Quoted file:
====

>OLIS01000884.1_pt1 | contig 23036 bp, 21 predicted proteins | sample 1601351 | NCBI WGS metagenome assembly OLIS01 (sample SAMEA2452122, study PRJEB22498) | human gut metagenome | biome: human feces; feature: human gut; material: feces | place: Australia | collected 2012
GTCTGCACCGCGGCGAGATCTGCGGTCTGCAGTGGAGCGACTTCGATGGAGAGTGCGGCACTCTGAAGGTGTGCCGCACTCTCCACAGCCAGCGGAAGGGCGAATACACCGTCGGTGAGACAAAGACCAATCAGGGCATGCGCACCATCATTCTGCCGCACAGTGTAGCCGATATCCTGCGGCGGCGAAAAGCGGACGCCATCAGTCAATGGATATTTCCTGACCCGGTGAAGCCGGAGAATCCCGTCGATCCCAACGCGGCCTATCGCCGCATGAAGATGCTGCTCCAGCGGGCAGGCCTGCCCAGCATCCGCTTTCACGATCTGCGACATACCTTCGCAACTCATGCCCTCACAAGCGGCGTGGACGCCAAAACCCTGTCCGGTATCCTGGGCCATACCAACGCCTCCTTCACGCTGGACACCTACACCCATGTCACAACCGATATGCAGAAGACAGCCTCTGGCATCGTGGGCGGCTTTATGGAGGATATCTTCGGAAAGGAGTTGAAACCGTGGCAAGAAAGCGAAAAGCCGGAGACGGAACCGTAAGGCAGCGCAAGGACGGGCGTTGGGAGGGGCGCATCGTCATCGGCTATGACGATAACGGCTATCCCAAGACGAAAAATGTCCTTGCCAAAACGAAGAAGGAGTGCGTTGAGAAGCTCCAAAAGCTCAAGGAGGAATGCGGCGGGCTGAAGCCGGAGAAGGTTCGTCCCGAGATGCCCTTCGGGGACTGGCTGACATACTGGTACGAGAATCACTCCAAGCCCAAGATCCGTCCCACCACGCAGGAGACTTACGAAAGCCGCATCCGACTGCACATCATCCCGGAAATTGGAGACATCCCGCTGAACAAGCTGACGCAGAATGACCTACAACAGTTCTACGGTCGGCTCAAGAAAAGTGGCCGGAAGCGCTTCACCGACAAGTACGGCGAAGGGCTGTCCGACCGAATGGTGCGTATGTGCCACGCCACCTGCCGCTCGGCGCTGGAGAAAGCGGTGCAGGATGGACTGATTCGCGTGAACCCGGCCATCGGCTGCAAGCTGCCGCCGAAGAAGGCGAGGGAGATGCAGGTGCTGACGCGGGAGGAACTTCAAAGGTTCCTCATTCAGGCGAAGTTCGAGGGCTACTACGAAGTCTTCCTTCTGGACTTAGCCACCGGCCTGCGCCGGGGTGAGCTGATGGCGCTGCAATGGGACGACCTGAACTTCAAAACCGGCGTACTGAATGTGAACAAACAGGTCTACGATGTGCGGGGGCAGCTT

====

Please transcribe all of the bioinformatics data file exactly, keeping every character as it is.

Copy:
>OLIS01000884.1_pt1 | contig 23036 bp, 21 predicted proteins | sample 1601351 | NCBI WGS metagenome assembly OLIS01 (sample SAMEA2452122, study PRJEB22498) | human gut metagenome | biome: human feces; feature: human gut; material: feces | place: Australia | collected 2012
GTCTGCACCGCGGCGAGATCTGCGGTCTGCAGTGGAGCGACTTCGATGGAGAGTGCGGCACTCTGAAGGTGTGCCGCACTCTCCACAGCCAGCGGAAGGGCGAATACACCGTCGGTGAGACAAAGACCAATCAGGGCATGCGCACCATCATTCTGCCGCACAGTGTAGCCGATATCCTGCGGCGGCGAAAAGCGGACGCCATCAGTCAATGGATATTTCCTGACCCGGTGAAGCCGGAGAATCCCGTCGATCCCAACGCGGCCTATCGCCGCATGAAGATGCTGCTCCAGCGGGCAGGCCTGCCCAGCATCCGCTTTCACGATCTGCGACATACCTTCGCAACTCATGCCCTCACAAGCGGCGTGGACGCCAAAACCCTGTCCGGTATCCTGGGCCATACCAACGCCTCCTTCACGCTGGACACCTACACCCATGTCACAACCGATATGCAGAAGACAGCCTCTGGCATCGTGGGCGGCTTTATGGAGGATATCTTCGGAAAGGAGTTGAAACCGTGGCAAGAAAGCGAAAAGCCGGAGACGGAACCGTAAGGCAGCGCAAGGACGGGCGTTGGGAGGGGCGCATCGTCATCGGCTATGACGATAACGGCTATCCCAAGACGAAAAATGTCCTTGCCAAAACGAAGAAGGAGTGCGTTGAGAAGCTCCAAAAGCTCAAGGAGGAATGCGGCGGGCTGAAGCCGGAGAAGGTTCGTCCCGAGATGCCCTTCGGGGACTGGCTGACATACTGGTACGAGAATCACTCCAAGCCCAAGATCCGTCCCACCACGCAGGAGACTTACGAAAGCCGCATCCGACTGCACATCATCCCGGAAATTGGAGACATCCCGCTGAACAAGCTGACGCAGAATGACCTACAACAGTTCTACGGTCGGCTCAAGAAAAGTGGCCGGAAGCGCTTCACCGACAAGTACGGCGAAGGGCTGTCCGACCGAATGGTGCGTATGTGCCACGCCACCTGCCGCTCGGCGCTGGAGAAAGCGGTGCAGGATGGACTGATTCGCGTGAACCCGGCCATCGGCTGCAAGCTGCCGCCGAAGAAGGCGAGGGAGATGCAGGTGCTGACGCGGGAGGAACTTCAAAGGTTCCTCATTCAGGCGAAGTTCGAGGGCTACTACGAAGTCTTCCTTCTGGACTTAGCCACCGGCCTGCGCCGGGGTGAGCTGATGGCGCTGCAATGGGACGACCTGAACTTCAAAACCGGCGTACTGAATGTGAACAAACAGGTCTACGATGTGCGGGGGCAGCTT